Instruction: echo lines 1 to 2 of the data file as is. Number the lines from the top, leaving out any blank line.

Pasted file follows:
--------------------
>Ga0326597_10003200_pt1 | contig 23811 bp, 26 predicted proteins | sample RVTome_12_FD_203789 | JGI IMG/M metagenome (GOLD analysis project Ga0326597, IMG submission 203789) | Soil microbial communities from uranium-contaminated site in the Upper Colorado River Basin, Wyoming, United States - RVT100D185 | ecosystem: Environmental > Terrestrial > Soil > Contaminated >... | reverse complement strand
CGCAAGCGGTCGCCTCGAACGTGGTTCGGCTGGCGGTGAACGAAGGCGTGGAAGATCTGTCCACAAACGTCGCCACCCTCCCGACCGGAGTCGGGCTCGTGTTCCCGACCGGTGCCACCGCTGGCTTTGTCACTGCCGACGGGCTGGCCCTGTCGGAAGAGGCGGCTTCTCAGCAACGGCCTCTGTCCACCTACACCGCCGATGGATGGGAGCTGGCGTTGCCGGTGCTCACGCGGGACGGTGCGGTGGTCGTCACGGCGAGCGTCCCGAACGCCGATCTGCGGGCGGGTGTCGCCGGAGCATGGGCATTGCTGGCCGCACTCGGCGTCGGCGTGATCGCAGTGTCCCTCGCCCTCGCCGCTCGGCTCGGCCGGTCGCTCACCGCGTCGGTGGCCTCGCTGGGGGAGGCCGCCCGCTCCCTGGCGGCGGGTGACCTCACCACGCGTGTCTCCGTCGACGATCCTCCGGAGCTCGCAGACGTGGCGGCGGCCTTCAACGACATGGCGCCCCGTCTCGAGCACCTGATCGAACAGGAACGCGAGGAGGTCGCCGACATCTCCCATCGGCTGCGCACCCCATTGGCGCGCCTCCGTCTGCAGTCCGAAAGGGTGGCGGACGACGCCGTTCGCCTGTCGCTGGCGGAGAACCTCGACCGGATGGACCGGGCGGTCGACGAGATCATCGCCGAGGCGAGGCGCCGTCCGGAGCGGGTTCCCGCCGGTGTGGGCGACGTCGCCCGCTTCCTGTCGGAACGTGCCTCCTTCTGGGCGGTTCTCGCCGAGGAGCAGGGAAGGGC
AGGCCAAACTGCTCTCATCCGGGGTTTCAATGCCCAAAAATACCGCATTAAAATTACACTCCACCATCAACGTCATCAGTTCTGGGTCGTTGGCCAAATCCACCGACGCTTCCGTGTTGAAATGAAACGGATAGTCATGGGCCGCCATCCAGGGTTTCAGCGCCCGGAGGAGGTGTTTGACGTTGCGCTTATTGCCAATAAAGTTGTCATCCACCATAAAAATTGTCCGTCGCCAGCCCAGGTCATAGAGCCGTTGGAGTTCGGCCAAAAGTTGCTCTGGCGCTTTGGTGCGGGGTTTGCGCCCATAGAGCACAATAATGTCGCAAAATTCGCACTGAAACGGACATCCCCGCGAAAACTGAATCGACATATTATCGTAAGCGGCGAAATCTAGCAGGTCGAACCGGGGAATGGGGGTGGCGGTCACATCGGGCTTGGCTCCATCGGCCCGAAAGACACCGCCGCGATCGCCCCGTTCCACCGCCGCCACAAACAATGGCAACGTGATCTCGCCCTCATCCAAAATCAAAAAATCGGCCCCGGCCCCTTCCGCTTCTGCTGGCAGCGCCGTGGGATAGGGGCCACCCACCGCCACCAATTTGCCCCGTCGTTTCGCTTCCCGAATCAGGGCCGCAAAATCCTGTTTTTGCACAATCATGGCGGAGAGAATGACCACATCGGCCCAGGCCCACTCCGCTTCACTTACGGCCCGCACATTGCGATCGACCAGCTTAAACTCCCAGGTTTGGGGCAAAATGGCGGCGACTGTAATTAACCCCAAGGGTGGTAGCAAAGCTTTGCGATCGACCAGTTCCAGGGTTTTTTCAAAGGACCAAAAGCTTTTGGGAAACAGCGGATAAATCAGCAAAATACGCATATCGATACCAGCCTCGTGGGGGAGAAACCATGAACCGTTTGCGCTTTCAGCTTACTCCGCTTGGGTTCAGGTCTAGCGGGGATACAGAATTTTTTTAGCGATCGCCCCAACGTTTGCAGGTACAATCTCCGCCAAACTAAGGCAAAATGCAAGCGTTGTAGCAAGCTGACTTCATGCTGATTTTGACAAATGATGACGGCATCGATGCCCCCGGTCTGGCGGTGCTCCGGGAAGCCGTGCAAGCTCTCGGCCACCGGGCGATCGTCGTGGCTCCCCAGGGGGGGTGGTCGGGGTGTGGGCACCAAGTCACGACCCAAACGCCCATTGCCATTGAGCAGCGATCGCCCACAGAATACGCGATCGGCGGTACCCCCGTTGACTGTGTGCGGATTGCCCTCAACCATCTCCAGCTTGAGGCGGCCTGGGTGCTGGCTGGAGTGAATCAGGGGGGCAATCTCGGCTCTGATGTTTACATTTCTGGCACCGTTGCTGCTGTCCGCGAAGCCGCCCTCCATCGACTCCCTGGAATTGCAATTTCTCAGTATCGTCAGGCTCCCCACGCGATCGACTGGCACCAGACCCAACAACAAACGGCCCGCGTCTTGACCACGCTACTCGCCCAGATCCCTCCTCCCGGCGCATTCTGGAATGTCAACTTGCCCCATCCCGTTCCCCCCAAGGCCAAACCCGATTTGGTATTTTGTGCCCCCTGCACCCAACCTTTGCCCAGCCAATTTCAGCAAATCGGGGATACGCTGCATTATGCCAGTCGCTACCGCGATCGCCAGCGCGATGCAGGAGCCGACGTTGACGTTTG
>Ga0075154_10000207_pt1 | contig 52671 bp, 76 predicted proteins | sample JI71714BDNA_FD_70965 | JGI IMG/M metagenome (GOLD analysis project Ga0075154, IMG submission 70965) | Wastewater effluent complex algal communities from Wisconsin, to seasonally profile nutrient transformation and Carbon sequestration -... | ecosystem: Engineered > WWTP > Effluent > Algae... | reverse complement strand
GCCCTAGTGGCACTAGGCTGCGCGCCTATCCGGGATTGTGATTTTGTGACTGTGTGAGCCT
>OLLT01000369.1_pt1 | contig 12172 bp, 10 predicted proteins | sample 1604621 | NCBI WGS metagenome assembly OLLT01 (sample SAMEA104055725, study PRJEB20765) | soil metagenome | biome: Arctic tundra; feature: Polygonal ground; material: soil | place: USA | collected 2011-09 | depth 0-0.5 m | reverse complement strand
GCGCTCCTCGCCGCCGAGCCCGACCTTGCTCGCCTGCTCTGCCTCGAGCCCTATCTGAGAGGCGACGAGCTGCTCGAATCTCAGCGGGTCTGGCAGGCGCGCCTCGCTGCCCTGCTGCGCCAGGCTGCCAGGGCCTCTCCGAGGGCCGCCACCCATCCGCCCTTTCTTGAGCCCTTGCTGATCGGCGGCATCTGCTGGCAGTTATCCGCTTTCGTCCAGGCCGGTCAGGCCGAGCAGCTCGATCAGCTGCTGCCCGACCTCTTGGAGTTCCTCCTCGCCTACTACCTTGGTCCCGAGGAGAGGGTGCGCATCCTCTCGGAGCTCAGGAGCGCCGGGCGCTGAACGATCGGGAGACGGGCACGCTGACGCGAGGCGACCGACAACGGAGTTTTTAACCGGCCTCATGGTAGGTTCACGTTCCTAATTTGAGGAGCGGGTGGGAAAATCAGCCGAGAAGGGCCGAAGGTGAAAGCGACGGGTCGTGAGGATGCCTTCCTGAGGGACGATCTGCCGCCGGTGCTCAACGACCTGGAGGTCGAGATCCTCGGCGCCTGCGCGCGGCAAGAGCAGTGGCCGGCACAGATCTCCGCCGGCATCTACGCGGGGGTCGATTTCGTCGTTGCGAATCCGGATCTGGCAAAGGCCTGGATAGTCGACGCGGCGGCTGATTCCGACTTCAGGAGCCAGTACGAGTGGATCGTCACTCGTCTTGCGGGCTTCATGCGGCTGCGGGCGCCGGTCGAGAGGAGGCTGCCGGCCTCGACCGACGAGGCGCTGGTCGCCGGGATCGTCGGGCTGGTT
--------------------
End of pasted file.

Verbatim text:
>Ga0326597_10003200_pt1 | contig 23811 bp, 26 predicted proteins | sample RVTome_12_FD_203789 | JGI IMG/M metagenome (GOLD analysis project Ga0326597, IMG submission 203789) | Soil microbial communities from uranium-contaminated site in the Upper Colorado River Basin, Wyoming, United States - RVT100D185 | ecosystem: Environmental > Terrestrial > Soil > Contaminated >... | reverse complement strand
CGCAAGCGGTCGCCTCGAACGTGGTTCGGCTGGCGGTGAACGAAGGCGTGGAAGATCTGTCCACAAACGTCGCCACCCTCCCGACCGGAGTCGGGCTCGTGTTCCCGACCGGTGCCACCGCTGGCTTTGTCACTGCCGACGGGCTGGCCCTGTCGGAAGAGGCGGCTTCTCAGCAACGGCCTCTGTCCACCTACACCGCCGATGGATGGGAGCTGGCGTTGCCGGTGCTCACGCGGGACGGTGCGGTGGTCGTCACGGCGAGCGTCCCGAACGCCGATCTGCGGGCGGGTGTCGCCGGAGCATGGGCATTGCTGGCCGCACTCGGCGTCGGCGTGATCGCAGTGTCCCTCGCCCTCGCCGCTCGGCTCGGCCGGTCGCTCACCGCGTCGGTGGCCTCGCTGGGGGAGGCCGCCCGCTCCCTGGCGGCGGGTGACCTCACCACGCGTGTCTCCGTCGACGATCCTCCGGAGCTCGCAGACGTGGCGGCGGCCTTCAACGACATGGCGCCCCGTCTCGAGCACCTGATCGAACAGGAACGCGAGGAGGTCGCCGACATCTCCCATCGGCTGCGCACCCCATTGGCGCGCCTCCGTCTGCAGTCCGAAAGGGTGGCGGACGACGCCGTTCGCCTGTCGCTGGCGGAGAACCTCGACCGGATGGACCGGGCGGTCGACGAGATCATCGCCGAGGCGAGGCGCCGTCCGGAGCGGGTTCCCGCCGGTGTGGGCGACGTCGCCCGCTTCCTGTCGGAACGTGCCTCCTTCTGGGCGGTTCTCGCCGAGGAGCAGGGAAGGGC